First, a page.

Working as learning consultants rather than just learning deliverers is another way in which to build continuous learning practices into teams and management, teach the skills and practices around learning rather than just the content. Building new attitudes and culture towards workplace learning means that learning can be viewed as a continuous, embedded and forever improving approach to work performance.

Does this mean courses are bad and shouldn’t happen? I think no, courses (elearning or facilitated) will always have a place – just a smaller one. They shouldn’t be the automatic first or only offer of help from L&D. And when a course is deemed an appropriate learning response it needs to be more than a one-off event. Courses can and should be supported by other techniques such as learning plans, curated content, self-directed research, social learning and learning communities. The course anatomy will also need to adapt, for example, small bite sized chunks are more suited to modern learning now than a week out at a workshop.

How do you see flexible modern content? What are you doing your workplace to move towards this? I’d love to hear your thoughts…

 

Content curation how can it be used?

I’ve been dabbling in content curation for a few years now. My initial views on content curation in the learning space were rather limited, focused mainly on using content curation for course or learning resource design and development. I have an Instructional Design background after all!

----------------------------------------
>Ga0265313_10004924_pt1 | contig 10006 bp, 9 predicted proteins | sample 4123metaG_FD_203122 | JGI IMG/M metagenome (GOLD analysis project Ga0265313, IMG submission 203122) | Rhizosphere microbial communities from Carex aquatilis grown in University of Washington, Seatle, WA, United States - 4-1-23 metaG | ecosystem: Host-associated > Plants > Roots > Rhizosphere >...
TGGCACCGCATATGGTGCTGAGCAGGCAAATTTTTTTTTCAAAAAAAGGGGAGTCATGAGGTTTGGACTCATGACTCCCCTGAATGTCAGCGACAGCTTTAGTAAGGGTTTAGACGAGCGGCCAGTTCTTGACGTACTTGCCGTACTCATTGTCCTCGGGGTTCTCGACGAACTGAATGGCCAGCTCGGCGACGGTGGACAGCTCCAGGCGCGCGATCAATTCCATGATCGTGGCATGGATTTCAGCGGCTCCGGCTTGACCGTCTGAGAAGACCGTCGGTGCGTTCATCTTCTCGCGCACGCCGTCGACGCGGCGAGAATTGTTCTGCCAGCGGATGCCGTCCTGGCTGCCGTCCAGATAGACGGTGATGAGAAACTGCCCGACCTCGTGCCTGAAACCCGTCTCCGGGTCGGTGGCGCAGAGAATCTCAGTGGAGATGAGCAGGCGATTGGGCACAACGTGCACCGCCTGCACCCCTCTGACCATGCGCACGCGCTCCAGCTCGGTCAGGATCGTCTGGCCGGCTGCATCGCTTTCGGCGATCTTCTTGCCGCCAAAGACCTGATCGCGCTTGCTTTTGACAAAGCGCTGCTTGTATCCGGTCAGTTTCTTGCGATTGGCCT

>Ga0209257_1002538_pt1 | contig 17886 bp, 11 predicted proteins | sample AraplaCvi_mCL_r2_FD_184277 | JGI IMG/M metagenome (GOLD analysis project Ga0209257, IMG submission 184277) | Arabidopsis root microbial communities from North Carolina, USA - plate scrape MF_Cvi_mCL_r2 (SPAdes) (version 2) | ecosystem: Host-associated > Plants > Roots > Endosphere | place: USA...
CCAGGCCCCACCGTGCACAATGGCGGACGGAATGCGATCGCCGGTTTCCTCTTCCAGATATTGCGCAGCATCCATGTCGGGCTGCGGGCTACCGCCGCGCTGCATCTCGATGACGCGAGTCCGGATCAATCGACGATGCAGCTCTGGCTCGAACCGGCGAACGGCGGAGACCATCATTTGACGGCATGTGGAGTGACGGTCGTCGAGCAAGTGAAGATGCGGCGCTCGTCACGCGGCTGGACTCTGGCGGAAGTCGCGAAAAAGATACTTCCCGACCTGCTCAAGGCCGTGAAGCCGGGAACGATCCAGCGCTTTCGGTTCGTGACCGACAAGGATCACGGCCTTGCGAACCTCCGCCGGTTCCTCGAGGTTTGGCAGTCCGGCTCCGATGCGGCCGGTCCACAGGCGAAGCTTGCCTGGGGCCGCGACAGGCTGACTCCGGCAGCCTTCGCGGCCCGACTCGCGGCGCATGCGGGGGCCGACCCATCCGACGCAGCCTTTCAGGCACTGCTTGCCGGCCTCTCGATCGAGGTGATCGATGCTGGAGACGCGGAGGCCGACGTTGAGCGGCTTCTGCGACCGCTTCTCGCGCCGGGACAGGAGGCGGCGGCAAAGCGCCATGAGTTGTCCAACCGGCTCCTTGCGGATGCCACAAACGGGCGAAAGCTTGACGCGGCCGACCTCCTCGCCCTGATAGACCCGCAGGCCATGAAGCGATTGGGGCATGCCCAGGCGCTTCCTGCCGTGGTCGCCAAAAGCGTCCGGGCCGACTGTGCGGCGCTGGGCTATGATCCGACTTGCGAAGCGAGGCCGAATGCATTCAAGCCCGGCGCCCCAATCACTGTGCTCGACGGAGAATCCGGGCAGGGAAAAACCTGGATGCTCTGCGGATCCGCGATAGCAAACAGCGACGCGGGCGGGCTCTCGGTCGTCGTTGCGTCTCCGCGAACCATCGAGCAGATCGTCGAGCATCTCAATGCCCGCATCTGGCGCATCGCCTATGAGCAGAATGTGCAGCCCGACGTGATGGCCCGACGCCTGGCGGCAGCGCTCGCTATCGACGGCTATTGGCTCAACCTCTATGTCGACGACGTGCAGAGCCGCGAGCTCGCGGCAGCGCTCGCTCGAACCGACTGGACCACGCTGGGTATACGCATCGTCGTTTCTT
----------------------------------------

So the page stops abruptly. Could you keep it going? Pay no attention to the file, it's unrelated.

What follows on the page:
My view of content curation has evolved and become broader. I now see many ways and levels it can be applied to the learning and development field and business.

Here are some levels I see content curation being applied to learning:

Content curation levels 3

Individual content curation

Individuals curate content for their own purpose and meaning. For example, I curate content for myself around learning topics that I’m interested in. I use my blog and other curation tools such as Twitter, Scoopit, and BagtheWeb, to organise the content I’m collecting. I refer back to my curated content when I have a project that is relevant to it.

Team content curation

Where a team collaboratively curates content and shares it within the team. The content is of common purpose and goals. I have worked in a team where we curated content on tools, templates, job aids, and useful websites around elearning and the LMS system that was in place. The content was curated within an Excel spreadsheet (old school but effective). It was used for team reference and was also used to help induct new staff members entering our team.

Learning resource curation

This is where resources are curated for particular audiences for a learning purpose. In another post I give an example of content being curated for customer service learning resources – learning-resources-from-content-curation.

Organisation curation

This is curating and putting meaning on content that is organisation wide. Examples of this could include databases or knowledge centres that contain business processes. Staff would look up the database when unsure on what to do and be advised of the correct process and any supporting documentation.

Industry curation

Curation that goes beyond an organisation or business and looks at the wider industry. This may include industry leaders or websites that curate content for their members, or just sourcing content from reliable industry sources. My own business is a learning solution business, specialising in elearning. There are some well known industry sites that provide curated content to help people in this industry, for example, The eLearning Guild, Elearning Industry, Articulate Storyline Community and eLearning Heroes.

What ways have you curated content for learning purposes?

I’d love to hear your thoughts on how curated content can be used.